The problem of marine waste pollution has drawn the attention of many environmentalists and ecologists, and plastic is a serious part. Scientists are worried that too much plastic waste and the plastic particles it decomposes will cause environmental and ecological problems. In recent years, environmental scientists have begun to notice another marine pollutant that seems inconspicuous, even invisible to the naked eye, which is “tyre dust” known as the invisible killer.

Tyre dust is black fine particles produced when tires are worn out. Usually, when the car turns, brakes, or accelerates, it is more prone to wear and tear, and tire dust will remain on the road. These particles flow into the ocean as the rain washes away, turning into pollutants that are difficult to clean up and becoming invisible ecological killers. Experts estimate that millions of tons of tire dust are generated in Europe every year. If the amount generated by other countries and regions is added, the overall amount will be quite staggering.

But now we found a small tire dust which has a huge impact on the ocean. Environmental scientists observed these tiny black particles in rainwater flowing through the streets, and after analysis found that they were the same as the material of tires. Unlike plastic waste, tire dust has a relatively high density. It will not float on the sea surface but will sink to the bottom. It will drift around the world with seawater, or enter the body of marine organisms, making it difficult to remove.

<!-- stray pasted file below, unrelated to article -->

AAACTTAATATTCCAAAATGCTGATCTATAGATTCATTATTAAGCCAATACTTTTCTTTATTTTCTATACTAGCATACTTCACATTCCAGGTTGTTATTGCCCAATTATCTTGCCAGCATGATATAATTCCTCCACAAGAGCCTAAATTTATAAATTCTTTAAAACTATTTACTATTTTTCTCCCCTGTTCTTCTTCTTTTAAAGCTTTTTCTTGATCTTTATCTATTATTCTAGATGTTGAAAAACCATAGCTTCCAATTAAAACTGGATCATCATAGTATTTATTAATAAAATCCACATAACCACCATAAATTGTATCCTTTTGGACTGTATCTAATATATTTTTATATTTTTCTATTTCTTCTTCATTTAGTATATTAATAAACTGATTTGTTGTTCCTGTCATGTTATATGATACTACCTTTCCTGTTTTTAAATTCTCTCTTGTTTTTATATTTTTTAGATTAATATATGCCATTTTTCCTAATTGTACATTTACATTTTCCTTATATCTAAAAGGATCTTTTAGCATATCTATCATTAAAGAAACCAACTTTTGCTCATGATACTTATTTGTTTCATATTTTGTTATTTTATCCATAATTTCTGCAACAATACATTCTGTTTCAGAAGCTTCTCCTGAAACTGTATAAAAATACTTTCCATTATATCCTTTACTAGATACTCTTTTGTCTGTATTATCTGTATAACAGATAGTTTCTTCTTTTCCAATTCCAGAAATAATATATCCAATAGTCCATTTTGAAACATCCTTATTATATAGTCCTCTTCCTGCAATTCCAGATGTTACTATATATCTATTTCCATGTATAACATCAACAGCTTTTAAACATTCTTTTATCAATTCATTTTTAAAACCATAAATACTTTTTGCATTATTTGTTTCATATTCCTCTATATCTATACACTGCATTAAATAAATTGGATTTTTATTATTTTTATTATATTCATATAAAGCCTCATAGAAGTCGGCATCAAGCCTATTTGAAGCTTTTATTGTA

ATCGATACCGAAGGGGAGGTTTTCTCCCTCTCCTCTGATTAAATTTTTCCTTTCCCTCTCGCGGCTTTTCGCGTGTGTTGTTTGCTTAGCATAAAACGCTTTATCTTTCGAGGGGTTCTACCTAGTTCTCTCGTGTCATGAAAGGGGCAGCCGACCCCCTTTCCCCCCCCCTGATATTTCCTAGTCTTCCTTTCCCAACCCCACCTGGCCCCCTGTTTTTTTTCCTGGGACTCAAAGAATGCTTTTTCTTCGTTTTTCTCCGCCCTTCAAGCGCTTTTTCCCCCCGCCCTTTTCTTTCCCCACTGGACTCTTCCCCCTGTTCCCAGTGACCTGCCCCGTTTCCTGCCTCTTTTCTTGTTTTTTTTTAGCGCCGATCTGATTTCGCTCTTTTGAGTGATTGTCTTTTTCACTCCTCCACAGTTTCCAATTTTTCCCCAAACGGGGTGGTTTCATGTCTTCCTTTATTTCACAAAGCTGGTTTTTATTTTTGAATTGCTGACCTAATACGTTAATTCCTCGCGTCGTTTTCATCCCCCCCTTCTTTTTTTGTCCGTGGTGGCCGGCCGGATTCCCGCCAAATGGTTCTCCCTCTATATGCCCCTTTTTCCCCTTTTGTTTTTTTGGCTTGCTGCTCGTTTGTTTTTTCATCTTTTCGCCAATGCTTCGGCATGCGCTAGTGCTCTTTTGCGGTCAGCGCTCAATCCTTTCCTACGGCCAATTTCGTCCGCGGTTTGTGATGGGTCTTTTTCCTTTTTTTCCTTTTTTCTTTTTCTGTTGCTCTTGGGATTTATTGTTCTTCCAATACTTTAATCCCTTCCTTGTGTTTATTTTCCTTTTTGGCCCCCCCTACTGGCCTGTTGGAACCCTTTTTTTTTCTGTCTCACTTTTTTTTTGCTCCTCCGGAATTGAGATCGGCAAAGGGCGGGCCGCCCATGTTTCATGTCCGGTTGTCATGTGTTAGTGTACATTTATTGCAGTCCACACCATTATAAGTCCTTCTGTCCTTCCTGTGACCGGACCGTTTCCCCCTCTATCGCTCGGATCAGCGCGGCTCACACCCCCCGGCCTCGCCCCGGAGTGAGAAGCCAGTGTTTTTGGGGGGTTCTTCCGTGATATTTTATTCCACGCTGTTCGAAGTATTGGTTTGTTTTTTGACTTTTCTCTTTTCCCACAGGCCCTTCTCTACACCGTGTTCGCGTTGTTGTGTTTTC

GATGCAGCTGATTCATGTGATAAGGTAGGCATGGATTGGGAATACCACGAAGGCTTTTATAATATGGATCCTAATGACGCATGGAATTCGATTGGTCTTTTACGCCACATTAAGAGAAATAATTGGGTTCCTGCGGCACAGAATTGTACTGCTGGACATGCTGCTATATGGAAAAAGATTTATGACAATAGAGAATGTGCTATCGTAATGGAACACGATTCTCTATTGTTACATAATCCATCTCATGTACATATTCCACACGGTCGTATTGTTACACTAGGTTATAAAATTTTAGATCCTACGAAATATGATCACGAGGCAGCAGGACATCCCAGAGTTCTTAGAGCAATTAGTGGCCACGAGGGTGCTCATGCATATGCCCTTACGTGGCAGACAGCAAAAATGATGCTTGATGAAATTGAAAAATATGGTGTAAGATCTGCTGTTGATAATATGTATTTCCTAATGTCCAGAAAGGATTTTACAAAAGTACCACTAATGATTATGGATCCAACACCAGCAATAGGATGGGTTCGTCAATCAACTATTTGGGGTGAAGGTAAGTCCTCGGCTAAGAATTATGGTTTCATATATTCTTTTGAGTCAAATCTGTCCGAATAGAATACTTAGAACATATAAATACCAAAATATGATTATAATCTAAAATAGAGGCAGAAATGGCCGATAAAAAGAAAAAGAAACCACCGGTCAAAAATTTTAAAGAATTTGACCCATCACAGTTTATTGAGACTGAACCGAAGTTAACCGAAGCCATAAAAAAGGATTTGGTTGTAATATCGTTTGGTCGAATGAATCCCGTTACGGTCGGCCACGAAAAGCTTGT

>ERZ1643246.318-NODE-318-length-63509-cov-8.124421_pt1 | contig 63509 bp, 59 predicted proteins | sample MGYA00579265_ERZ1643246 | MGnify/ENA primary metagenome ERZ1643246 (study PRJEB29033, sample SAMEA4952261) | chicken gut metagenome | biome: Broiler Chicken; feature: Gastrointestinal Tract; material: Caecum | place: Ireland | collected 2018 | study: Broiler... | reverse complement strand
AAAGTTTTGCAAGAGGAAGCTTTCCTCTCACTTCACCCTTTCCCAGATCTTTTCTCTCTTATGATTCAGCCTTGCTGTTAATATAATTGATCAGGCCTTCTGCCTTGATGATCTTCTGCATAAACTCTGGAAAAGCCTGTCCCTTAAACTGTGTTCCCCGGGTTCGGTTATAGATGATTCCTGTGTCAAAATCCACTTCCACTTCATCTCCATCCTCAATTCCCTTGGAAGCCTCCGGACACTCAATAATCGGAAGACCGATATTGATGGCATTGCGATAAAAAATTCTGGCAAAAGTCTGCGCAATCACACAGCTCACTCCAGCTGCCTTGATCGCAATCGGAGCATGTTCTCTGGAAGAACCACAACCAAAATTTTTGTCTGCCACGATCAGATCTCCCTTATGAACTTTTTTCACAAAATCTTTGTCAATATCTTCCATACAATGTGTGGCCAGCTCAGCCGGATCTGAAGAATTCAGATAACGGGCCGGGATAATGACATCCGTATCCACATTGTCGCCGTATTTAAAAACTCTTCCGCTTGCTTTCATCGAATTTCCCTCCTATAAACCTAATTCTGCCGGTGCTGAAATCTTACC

The death crisis of Coho salmon, an important fish in streams in the Pacific Northwest of the United States, is related to the toxic substances in tire dust. Scientists observed decades ago that coho salmon returned to Puget Sound on the west coast of Seattle from the Pacific Ocean to spawn often die collectively for unknown reasons after heavy rains, so they are trying to find out the possible reasons. Pesticides, metallic substances, and hydrocarbons were tested, but no evidence of death was found. They also researched in the direction of fish hypoxia or disease but still found nothing.

Jennifer McIntyre.

After 15 years of research, Jenifer McIntyre, assistant professor of aquatic toxicology at Washington State University, and her research team began collecting dust samples from roads near streams and placing them in the living spaces of coho salmon. It turned out that after a few hours, the salmon participating in the experiment died, and these dust samples were tyre fine particles.

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